Net Worth Update: May 2016

Happy May!  I hope April treated you well and tax day didn’t crush you like it crushed me!  Even though taxes came due, our net worth still went up $6,379.32!! I’ll take a $6K jump every month…

April Financial Breakdown

House: $383,728 – $321,484 $62,244.  I’m just using zillow.com as the baseline here.  They give their estimate for how much they think you’re home is worth.  I’m not saying it’s accurate but it’s a decent way to keep track without bringing an appraiser in every month to help you track your net worth. This month it said the value of my home went up $4,197.00.

My 401k: $18,689.37.  Right now 5% of my salary is going into my 401k via my employer. Nothing crazy here.  According to my account at personal capital, my portfolio only increased 1.79% over the course of April.

Pension Fund: $8,215.40.  I’m one of the few remaining workers in America that contribute to an employee pension fund and if I decide to stay with my employer and retire 24 years from now I will receive a pension.  I DO NOT PLAN ON DOING THIS!  I’m all about early retirement!!!

My Old 401k: $8,497.11.  This 401k is from an old employer.  I need to roll this over into a Roth IRA.  Hopefully I get to this very soon…


Wifey 401k: $4,682.47. Same situation as my 401k.  5% match from her employer.

Wifey Old 401k: $3,300. Also in the same situation as my old 401k.  We also need to roll this over to a Roth IRA very soon.

Car: $13,174.00.  Well, I don’t know what to say on this one.  According to kbb.com, the value of my car actually increased by $174 over the past month.  I won’t expect an increase on a vehicle ever again but it’s a nice surprise.

Jeep: $10,763.00.

Emergency Fund: $8,016.98.  The emergency fund took a hit this past month due to taxes.  I owed over $3k and was able to cash flow over $2k of it, but I had to dip into the emergency fund for just over $1,000 of it.

TOTAL NET WORTH: $137,582.33 (+$6,379.32)

So 2nd post of my net worth in the books.  I’m not expecting to see gains of over $6,000 for a while, especially since over $4,000 of it was due to gains on the value of my home.

Keep in mind, the first few years of beginning to build your net worth are slow but once you get some momentum it’ll shoot up faster than you can imagine!

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Is The Millionaire Next Door Dead?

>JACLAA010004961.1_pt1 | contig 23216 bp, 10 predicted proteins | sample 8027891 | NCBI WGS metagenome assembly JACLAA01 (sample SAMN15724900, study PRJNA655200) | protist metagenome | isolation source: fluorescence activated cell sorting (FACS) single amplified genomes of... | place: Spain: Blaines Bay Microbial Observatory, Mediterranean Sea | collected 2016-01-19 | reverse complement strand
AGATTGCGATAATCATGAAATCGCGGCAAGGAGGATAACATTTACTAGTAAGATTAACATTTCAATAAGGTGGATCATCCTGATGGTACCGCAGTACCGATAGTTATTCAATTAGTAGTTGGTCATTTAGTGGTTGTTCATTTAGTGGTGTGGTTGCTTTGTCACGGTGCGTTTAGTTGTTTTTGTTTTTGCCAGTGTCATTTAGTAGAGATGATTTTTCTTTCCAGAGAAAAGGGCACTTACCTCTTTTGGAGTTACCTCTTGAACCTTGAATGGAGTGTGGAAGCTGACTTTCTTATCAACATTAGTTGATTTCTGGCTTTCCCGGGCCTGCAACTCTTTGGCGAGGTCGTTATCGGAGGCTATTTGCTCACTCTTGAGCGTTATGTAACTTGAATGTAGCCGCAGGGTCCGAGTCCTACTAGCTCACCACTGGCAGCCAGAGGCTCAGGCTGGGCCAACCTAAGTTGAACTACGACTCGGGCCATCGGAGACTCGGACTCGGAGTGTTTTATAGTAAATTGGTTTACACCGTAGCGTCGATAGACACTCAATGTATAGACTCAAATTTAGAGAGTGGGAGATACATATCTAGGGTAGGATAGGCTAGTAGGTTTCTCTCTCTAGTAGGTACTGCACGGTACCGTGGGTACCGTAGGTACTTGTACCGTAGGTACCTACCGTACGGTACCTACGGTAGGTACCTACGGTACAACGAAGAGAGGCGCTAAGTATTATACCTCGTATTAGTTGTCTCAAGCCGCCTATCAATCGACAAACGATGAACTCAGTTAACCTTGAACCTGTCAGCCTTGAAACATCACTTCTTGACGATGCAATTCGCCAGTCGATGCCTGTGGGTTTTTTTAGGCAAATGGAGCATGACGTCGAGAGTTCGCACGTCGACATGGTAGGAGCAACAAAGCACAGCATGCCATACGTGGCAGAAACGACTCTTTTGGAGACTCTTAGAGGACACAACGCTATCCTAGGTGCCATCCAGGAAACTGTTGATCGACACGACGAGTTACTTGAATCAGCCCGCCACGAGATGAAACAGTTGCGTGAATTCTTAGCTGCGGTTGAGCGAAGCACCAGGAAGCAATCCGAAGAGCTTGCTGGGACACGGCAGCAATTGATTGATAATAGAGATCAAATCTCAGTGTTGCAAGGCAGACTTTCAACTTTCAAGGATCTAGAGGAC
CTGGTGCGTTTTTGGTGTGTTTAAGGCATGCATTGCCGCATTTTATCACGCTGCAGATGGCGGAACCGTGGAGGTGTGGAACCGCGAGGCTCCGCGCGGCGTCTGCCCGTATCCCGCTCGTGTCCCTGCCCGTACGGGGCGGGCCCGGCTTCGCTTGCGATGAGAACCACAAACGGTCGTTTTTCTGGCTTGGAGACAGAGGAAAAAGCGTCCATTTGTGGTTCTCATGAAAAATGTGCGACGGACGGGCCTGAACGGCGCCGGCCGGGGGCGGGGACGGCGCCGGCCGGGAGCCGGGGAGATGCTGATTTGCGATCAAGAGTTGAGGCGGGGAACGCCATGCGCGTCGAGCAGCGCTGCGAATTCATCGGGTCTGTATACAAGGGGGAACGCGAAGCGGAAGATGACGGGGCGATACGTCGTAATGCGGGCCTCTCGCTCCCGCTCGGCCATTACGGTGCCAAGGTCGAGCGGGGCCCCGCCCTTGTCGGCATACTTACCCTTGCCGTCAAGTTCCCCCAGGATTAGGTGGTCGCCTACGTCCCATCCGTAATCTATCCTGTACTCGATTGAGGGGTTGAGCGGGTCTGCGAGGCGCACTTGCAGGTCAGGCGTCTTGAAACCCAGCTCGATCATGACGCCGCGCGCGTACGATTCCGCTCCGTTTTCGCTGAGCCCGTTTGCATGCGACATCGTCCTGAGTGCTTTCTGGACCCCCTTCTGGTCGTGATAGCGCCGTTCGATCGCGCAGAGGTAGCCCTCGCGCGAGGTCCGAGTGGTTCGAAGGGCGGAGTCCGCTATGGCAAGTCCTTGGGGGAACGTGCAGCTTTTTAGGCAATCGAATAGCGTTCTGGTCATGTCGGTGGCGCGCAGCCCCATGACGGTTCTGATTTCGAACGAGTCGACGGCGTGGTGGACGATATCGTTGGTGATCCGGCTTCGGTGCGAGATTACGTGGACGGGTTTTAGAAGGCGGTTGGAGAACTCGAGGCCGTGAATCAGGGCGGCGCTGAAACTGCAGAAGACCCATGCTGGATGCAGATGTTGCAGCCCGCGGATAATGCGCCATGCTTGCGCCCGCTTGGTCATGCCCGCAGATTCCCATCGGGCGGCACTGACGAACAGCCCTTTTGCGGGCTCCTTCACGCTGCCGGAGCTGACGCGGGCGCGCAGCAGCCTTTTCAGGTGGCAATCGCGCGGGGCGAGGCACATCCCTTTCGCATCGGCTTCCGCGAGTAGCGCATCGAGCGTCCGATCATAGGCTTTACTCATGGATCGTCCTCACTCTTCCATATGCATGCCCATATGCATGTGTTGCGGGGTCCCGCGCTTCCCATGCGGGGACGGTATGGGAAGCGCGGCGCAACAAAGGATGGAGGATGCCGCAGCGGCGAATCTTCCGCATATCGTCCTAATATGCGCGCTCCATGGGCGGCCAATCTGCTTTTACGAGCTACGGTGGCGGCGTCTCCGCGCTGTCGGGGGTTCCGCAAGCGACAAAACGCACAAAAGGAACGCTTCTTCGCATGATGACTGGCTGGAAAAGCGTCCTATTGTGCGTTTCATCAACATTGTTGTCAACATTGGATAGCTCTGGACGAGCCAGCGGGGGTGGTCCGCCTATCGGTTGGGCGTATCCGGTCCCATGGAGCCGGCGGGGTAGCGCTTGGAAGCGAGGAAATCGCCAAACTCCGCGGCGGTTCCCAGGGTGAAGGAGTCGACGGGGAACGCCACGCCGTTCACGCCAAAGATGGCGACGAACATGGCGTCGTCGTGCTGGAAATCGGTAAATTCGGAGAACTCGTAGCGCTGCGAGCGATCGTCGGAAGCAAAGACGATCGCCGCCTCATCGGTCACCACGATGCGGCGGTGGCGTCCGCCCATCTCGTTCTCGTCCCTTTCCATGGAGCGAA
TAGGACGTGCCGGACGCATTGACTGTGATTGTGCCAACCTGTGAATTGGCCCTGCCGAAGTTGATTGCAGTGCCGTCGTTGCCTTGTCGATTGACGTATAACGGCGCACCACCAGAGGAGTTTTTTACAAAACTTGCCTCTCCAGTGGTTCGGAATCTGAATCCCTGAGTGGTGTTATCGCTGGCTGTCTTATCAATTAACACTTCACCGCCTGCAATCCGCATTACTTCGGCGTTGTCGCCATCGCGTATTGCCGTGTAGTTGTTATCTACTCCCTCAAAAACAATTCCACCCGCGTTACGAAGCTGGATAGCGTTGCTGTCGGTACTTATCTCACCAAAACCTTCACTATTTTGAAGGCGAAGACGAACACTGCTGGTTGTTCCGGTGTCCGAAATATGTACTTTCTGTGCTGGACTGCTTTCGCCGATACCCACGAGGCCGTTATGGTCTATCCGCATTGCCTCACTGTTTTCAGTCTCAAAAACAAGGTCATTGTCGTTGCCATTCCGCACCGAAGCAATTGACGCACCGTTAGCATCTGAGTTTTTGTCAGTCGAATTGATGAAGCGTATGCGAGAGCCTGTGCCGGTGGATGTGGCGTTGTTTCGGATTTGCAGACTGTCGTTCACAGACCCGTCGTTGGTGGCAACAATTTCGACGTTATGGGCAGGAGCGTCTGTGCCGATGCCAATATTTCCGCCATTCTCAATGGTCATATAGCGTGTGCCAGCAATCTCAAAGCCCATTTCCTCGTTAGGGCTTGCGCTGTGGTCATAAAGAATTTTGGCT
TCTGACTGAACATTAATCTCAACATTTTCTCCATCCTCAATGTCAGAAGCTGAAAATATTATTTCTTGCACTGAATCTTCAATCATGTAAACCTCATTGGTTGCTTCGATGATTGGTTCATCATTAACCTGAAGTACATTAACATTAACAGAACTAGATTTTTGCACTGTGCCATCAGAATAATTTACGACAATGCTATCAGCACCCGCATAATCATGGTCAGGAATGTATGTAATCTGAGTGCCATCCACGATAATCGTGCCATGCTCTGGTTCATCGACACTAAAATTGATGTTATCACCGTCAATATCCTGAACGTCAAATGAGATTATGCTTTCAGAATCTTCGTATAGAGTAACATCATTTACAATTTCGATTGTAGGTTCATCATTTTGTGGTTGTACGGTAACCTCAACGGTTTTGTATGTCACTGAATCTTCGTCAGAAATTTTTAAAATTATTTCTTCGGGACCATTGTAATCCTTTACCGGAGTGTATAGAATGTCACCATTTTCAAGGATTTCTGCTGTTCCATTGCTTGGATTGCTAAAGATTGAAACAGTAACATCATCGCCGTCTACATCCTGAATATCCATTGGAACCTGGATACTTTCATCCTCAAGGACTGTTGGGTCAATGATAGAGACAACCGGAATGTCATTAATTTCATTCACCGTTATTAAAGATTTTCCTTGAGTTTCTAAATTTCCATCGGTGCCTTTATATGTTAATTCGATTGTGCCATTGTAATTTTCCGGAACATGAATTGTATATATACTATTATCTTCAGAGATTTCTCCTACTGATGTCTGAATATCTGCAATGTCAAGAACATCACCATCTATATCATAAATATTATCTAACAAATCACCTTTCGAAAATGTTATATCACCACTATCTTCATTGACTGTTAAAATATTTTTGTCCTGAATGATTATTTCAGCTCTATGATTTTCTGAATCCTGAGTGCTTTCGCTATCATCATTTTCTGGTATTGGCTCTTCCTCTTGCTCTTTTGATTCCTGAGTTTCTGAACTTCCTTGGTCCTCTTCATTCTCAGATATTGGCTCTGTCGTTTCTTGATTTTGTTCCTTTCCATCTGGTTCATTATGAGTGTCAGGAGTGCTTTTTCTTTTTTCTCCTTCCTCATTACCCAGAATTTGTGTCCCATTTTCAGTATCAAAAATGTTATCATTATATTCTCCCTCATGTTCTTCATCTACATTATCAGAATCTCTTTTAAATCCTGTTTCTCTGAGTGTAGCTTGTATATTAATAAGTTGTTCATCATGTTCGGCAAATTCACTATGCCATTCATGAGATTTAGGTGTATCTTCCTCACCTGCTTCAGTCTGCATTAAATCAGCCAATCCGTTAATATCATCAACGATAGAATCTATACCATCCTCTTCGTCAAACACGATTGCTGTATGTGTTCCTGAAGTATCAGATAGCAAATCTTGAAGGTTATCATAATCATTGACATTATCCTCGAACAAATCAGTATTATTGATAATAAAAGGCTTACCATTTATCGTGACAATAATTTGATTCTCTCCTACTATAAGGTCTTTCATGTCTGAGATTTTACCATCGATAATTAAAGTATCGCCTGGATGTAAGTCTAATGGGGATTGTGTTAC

If you watch the news these days, you may notice that a whole lot of people seem to believe that the American dream is dead. No one can get ahead and the notion of “the millionaire next door” is no longer attainable. Well, fortunately for everyone, you can still become a millionaire. The American dream is still alive and you can achieve anything you set out to achieve.  But you have to WORK hard!  No one said it was easy to be successful.  No one said you can become financially free without sacrifice.  And you sure as hell can’t rely on the government to help you out.  It’s all on you to achieve what it is you want and I wouldn’t have it any other way.

So How Do Rich People Handle Money?

millionaire lifestyle
The majority of millionaires do not live like this.

There has been study after study done on how millionaires handle money and one of the most extensive studies I’ve seen, was done by Dr. Thomas Stanley.

As Dr. Thomas Stanley, author of “The Millionaire Next Door” points out, one of the most popular chapters in his book (among millionaires) is Chapter 2, Frugal, Frugal, Frugal. This chapter details the frugal lifestyle of millionaires in terms of the modest prices paid for clothing, shoes, watches, motor vehicles, etc.  Check out the book, it’s one of my personal favorites.

Chapter 2, is essentially the most important takeaway of the entire book and it says that millionaires budget, avoid debt at all costs, and invest a lot of money.  But, they are frugal because they are content with what they have.


So How Can You Do It?

Obviously, becoming a millionaire or being financially free is not an easy feat. It takes a lot of work! It takes a lot of discipline! But it is still a possibility…look at all of my fellow personal finance bloggers, they know it can be done and they’re documenting exactly how they’re doing it! So, why not find a person you may look up to, who is successful with money and find out how they handle their money? If you handle money the same way they do, I can probably come to a conclusion that you will also be successful with money.